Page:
US7508735 * | Dec 21, 2006 | Mar 24, 2009 | Shell Oil Company | Method of analyzing vertical seismic profile data, method of producing a hydrocarbon fluid, and a computer readable medium |

US7513147 | Mar 28, 2006 | Apr 7, 2009 | Pathfinder Energy Services, Inc. | Piezocomposite transducer for a downhole measurement tool |

US7529150 | Feb 6, 2006 | May 5, 2009 | Precision Energy Services, Ltd. | Borehole apparatus and methods for simultaneous multimode excitation and reception to determine elastic wave velocities, elastic modulii, degree of anisotropy and elastic symmetry configurations |

US7587936 | Feb 1, 2007 | Sep 15, 2009 | Smith International Inc. | Apparatus and method for determining drilling fluid acoustic properties |

US7619540 | Nov 17, 2009 | Schlumberger Technology Corporation | Apparatus and methods for determining isotropic and anisotropic formation resistivity in the presence of invasion | |

US7623412 | Mar 7, 2006 | Nov 24, 2009 | Schlumberger Technology Corporation | Anisotropy measurement while drilling |

US7646674 | Jan 12, 2010 | Precision Energy Services Ltd. | Borehole apparatus and methods for simultaneous multimode excitation and reception to determine elastic wave velocities, elastic modulii, degree of anisotropy and elastic symmetry configurations | |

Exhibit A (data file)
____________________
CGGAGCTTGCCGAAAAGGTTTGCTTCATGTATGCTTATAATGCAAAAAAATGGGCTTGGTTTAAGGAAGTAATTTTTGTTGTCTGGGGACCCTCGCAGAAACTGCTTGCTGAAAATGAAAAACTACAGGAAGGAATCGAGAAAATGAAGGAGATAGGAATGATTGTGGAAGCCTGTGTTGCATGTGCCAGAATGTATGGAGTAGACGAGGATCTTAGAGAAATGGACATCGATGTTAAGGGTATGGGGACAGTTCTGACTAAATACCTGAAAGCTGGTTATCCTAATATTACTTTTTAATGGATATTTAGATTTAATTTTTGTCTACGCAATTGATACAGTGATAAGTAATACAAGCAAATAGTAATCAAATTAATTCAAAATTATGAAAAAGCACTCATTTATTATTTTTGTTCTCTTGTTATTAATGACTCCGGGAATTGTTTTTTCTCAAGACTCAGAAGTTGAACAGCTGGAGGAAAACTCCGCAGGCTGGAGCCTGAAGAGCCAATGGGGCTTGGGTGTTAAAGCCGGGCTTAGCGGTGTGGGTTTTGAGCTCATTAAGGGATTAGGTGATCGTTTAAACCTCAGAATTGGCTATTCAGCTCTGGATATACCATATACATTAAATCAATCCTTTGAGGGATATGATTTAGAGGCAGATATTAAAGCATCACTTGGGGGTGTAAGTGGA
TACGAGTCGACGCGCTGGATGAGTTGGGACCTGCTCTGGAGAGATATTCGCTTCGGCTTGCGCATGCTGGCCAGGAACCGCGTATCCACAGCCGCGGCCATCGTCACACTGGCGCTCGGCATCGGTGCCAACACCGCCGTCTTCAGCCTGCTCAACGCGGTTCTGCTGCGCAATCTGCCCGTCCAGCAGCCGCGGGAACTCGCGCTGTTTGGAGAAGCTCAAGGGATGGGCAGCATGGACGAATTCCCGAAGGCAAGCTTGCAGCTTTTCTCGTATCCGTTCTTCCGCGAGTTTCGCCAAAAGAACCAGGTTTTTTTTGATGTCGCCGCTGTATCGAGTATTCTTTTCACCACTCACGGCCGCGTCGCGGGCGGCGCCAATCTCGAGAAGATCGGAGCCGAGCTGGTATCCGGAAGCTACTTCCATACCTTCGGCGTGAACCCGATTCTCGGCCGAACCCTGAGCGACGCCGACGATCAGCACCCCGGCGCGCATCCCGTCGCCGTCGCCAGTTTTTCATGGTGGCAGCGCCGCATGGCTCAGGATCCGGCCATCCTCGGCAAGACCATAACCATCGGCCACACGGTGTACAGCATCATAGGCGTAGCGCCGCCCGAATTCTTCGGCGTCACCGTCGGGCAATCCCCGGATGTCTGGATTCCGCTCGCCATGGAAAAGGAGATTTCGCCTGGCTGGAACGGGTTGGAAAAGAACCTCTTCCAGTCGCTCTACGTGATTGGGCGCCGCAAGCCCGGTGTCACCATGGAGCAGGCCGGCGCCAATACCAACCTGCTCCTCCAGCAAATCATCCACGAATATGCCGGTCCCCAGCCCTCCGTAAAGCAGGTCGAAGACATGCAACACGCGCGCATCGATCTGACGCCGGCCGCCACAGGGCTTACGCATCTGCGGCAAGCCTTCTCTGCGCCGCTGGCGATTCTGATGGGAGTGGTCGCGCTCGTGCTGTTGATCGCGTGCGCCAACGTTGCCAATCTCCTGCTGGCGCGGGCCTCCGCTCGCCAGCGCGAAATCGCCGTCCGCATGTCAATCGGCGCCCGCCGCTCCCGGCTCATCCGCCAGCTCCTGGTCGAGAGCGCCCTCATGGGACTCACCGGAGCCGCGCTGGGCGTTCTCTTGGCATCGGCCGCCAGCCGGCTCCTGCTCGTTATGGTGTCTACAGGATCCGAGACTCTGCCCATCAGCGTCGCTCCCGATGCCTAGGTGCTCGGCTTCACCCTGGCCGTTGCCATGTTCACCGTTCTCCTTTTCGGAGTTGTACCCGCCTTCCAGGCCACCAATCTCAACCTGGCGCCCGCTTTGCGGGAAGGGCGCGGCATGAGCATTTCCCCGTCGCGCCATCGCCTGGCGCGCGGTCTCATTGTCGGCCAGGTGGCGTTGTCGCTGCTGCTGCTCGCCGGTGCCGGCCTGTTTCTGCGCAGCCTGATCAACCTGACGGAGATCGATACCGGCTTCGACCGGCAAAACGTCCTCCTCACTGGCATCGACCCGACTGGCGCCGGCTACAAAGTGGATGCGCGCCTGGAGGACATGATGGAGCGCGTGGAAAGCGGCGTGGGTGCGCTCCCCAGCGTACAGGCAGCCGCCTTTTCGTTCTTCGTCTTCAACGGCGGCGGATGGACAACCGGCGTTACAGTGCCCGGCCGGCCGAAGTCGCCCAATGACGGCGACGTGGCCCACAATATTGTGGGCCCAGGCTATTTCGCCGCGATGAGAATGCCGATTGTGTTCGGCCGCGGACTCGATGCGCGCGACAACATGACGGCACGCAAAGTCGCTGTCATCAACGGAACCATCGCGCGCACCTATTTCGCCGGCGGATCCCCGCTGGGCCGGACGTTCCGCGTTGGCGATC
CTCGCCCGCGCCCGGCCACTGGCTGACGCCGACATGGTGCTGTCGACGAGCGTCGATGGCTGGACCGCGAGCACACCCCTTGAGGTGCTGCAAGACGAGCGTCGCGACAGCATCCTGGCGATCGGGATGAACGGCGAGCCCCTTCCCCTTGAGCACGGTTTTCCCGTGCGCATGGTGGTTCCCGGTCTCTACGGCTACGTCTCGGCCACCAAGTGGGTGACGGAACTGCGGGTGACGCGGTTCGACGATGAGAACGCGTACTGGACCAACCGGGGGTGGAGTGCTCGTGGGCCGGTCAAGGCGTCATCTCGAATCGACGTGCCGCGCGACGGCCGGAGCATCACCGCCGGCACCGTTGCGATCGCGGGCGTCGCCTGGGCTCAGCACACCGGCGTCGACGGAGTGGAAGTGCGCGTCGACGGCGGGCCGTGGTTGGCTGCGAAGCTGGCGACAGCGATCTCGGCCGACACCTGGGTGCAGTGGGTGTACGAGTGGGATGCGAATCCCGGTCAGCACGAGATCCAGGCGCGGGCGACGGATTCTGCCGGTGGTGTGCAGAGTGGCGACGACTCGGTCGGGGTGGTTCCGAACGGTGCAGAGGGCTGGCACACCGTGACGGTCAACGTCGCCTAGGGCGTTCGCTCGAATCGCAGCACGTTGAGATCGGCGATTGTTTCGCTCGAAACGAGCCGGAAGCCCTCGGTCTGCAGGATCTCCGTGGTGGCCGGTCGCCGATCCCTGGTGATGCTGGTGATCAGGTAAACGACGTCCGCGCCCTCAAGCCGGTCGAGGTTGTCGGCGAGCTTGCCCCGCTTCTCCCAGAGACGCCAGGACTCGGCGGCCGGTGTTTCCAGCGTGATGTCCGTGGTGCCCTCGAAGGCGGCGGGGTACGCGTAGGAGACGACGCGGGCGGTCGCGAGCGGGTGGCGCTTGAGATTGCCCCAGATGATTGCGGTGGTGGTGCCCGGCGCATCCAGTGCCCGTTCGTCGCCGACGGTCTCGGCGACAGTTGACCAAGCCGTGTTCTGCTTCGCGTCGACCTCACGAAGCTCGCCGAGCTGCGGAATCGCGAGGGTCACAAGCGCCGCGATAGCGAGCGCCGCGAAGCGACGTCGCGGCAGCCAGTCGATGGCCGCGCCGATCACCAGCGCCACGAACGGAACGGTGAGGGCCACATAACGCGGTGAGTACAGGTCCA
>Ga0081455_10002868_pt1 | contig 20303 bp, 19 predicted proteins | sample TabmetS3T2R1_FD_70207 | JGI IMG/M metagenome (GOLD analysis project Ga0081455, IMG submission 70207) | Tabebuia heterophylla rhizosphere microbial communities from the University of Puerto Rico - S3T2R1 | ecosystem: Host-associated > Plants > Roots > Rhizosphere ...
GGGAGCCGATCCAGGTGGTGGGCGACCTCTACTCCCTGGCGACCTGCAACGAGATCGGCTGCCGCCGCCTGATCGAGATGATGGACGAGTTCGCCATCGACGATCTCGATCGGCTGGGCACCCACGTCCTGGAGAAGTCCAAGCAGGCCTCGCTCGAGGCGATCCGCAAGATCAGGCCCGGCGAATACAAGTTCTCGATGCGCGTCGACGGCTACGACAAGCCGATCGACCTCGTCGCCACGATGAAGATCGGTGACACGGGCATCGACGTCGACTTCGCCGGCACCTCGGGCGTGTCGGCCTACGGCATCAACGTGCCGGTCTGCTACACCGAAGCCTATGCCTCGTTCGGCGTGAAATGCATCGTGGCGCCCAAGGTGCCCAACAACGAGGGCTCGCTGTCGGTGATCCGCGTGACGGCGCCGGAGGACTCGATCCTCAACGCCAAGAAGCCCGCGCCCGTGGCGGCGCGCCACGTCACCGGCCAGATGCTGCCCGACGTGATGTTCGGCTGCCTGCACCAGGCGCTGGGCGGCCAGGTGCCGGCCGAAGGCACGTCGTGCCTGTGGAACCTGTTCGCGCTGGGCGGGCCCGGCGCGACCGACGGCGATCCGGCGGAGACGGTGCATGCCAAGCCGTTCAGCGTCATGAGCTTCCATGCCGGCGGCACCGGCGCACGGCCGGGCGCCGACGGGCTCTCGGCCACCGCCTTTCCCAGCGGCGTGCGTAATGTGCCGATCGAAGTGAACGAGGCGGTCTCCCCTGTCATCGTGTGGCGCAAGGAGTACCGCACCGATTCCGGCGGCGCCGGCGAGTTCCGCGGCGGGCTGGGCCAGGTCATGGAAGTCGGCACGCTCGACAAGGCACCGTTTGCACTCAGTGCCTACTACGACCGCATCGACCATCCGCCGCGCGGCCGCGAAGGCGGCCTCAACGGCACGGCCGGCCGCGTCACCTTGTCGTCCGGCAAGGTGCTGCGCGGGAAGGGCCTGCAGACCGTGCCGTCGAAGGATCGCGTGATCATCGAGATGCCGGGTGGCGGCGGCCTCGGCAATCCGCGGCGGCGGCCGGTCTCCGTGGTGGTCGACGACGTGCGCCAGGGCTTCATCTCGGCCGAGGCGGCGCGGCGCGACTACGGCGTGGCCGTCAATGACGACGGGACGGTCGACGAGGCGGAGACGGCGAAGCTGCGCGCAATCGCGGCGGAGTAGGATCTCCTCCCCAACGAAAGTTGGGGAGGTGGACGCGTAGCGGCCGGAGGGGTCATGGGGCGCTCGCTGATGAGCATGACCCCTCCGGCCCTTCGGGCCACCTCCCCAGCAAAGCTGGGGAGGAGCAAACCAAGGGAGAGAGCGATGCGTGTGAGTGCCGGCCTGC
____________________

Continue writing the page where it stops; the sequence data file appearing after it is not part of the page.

US7755972 | Jul 13, 2010 | Precision Energy Services, Ltd. | Borehole apparatus and methods for simultaneous multimode excitation and reception to determine elastic wave velocities, elastic modulii, degree of anisotropy and elastic symmetry configurations | |

US7764572 * | Jul 27, 2010 | Schlumberger Technology Corporation | Methods and systems for acoustic waveform processing | |

US8102732 | Oct 15, 2009 | Jan 24, 2012 | Schlumberger Technology Corporation | Anisotropy measurement while drilling |

US8117014 | Mar 27, 2009 | Feb 14, 2012 | Schlumberger Technology Corporation | Methods to estimate subsurface deviatoric stress characteristics from borehole sonic log anisotropy directions and image log failure directions |

US8117907 | Dec 19, 2008 | Feb 21, 2012 | Pathfinder Energy Services, Inc. | Caliper logging using circumferentially spaced and/or angled transducer elements |

US8521433 * | Apr 7, 2009 | Aug 27, 2013 | Schlumberger Technology Corporation | Methods and systems for processing acoustic waveform data |

US8797825 | Aug 2, 2010 | Aug 5, 2014 | Precision Energy Services, Inc. | Method and apparatus for measuring formation anisotropy while drilling |

US8902700 * | Jun 26, 2006 | Dec 2, 2014 | Schlumberger Technology Corporation | Borehole seismic acquisition system |

US9164192 | Mar 21, 2011 | Oct 20, 2015 | Schlumberger Technology Corporation | Stress and fracture modeling using the principle of superposition |

US9244183 * | Feb 21, 2013 | Jan 26, 2016 | Conocophillips Company | Fracture characterization from refraction travel time data |